Tajikistan Resident Representative Site
Resident Representative Office in Tajikistan
This web page presents information about the work of the IMF in Tajikistan, including the activities of the IMF Resident Representative Office. Additional information can be found on the Tajikistan and IMF country page, including IMF reports and Executive Board documents that deal with Tajikistan.
News — Highlights
On July 10, 2013 His Excellency Mr. Emomali Rahmon, President of the Republic of Tajikistan, received Mr. Ari Aisen, outgoing IMF Resident Representative in Tajikistan, and Mr. Aidyn Bibolov, the new IMF Resident Representative in Tajikistan. Mr. President thanked Mr. Aisen for the great work during 3 years (July 2010-July 2013) in Tajikistan and valuable assistance to the republic in a difficult period after the outbreak of the global financial crisis. Mr. President also welcomed Mr. Bibolov and wished him every success in his new position. The meeting was followed by a short press briefing.
On May 3, 2013 Mr. Ari Aisen, IMF Resident Representative in Tajikistan, met the Management and teaching staff of the Tajik National University (TNU), where he got acquainted with the TNU’s organizational structure and activities as well as discussed cooperation prospects in the field of training and retraining of the TNU’s teaching staff. The same day, in the TNU Mr. Aisen delivered a lecture IMF: Roots and Mandate to over 130 students of economics and answered numerous questions about IMF’s global and local activities.
Presentation Overview of Tajikistan’s Financial Sector made by Mr. Ari Aisen, IMF Resident Representative in Tajikistan, at the round table organized by the National Bank of Tajikistan and IMF Representative Office in Tajikistan in Dushanbe on February 14, 2013.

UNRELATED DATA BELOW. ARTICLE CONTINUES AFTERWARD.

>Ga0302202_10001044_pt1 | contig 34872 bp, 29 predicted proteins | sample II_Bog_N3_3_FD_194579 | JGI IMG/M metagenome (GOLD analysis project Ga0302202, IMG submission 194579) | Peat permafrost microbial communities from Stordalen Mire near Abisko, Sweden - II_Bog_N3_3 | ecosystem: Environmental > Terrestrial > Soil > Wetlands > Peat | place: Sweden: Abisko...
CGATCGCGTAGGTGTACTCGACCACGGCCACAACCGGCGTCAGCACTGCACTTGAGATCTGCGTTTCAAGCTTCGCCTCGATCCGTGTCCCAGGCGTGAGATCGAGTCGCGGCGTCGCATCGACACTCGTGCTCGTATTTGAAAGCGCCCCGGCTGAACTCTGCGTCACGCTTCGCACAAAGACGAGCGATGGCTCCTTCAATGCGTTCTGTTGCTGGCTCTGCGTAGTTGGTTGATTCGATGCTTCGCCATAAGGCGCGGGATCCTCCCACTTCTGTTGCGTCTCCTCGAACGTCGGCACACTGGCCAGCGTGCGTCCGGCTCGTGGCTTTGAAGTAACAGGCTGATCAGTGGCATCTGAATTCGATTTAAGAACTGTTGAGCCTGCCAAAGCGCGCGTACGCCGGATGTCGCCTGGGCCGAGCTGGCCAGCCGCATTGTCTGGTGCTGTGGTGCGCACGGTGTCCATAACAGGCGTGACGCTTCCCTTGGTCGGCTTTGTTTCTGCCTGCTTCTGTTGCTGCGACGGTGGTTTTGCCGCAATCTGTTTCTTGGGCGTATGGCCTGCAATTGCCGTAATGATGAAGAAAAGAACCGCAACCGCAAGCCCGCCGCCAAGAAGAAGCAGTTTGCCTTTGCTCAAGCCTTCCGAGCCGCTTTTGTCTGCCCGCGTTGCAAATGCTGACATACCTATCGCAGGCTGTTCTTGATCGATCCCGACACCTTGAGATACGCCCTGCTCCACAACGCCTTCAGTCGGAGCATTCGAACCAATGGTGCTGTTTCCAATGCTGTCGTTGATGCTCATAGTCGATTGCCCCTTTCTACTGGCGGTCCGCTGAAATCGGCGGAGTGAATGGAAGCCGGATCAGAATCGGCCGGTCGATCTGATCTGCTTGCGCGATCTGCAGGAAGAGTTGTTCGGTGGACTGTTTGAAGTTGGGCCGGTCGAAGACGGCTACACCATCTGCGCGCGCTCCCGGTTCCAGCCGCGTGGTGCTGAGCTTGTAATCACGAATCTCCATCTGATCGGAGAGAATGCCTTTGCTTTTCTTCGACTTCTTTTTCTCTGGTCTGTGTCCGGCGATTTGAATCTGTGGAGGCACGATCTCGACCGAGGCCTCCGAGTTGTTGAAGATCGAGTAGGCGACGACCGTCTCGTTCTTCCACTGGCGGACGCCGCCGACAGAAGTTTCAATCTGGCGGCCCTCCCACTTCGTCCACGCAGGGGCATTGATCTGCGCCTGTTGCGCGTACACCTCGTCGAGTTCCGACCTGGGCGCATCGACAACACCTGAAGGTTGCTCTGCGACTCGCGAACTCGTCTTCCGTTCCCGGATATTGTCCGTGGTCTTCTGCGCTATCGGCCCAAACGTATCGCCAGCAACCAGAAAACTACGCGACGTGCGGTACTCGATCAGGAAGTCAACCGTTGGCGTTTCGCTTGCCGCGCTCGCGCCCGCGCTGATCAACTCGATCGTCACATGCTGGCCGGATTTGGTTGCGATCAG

Tajikistan and the IMF
Republic of Tajikistan: Sixth Review Under the Three-Year Arrangement Under the Extended Credit Facility - Staff Report; and Press Release
May 15, 2012
Series: Country Report No. 12/110
Press Release: IMF Executive Board Completes Sixth Review Under ECF Arrangement for Tajikistan and Approves US$20.2 Million Disbursement
April 23, 2012
PDF File Size: 411Kb
Regional Economic Outlook: Middle East and Central Asia
The near-term economic outlook for the Middle East and North Africa region has weakened. In the oil-importing countries, many of which are Arab countries in transition, regional conflict, heightened political tensions, and delays in reforms continue to weigh on growth. In this context, the immediate policy priorities are to restore confidence and create jobs, make inroads into fiscal consolidation to restore debt sustainability and rebuild buffers, and embark on structural reforms needed to support private sector-led, job-intensive growth. Most oil-exporting countries continue to enjoy steady growth in the non-oil sector, supported in part by high levels of public spending. Although headline growth has declined because of domestic oil supply disruptions and lower global demand, a recovery in oil production is expected to lift growth next year. Increased vulnerability to a sustained decline in oil prices and intergenerational equity considerations underscore the need for countries to strengthen their fiscal buffers. Key medium-term challenges remain economic diversification and faster private-sector job-creation for nationals.
Economic activity in the Caucasus and Central Asia (CCA) is expected to continue expanding rapidly, with the CCA remaining among the fastest-growing regions in the world. Growth will be driven by a recovery in the hydrocarbon sector and firm growth in domestic demand, supported in part by stable remittance inflows. Considerable downside risks weigh on this outlook, however, stemming in particular from slower-than-expected growth in Russia, an important trading partner and source of remittance inflows. CCA economies should take advantage of the favorable near-term economic conditions to rebuild fiscal policy buffers that were eroded after the global crisis. In some cases, more exchange rate flexibility would help increase resilience to unanticipated shocks while supporting competitiveness. The positive near-term outlook is also an opportunity to strengthen policy frameworks and set in motion a process of structural transformation into dynamic emerging economies.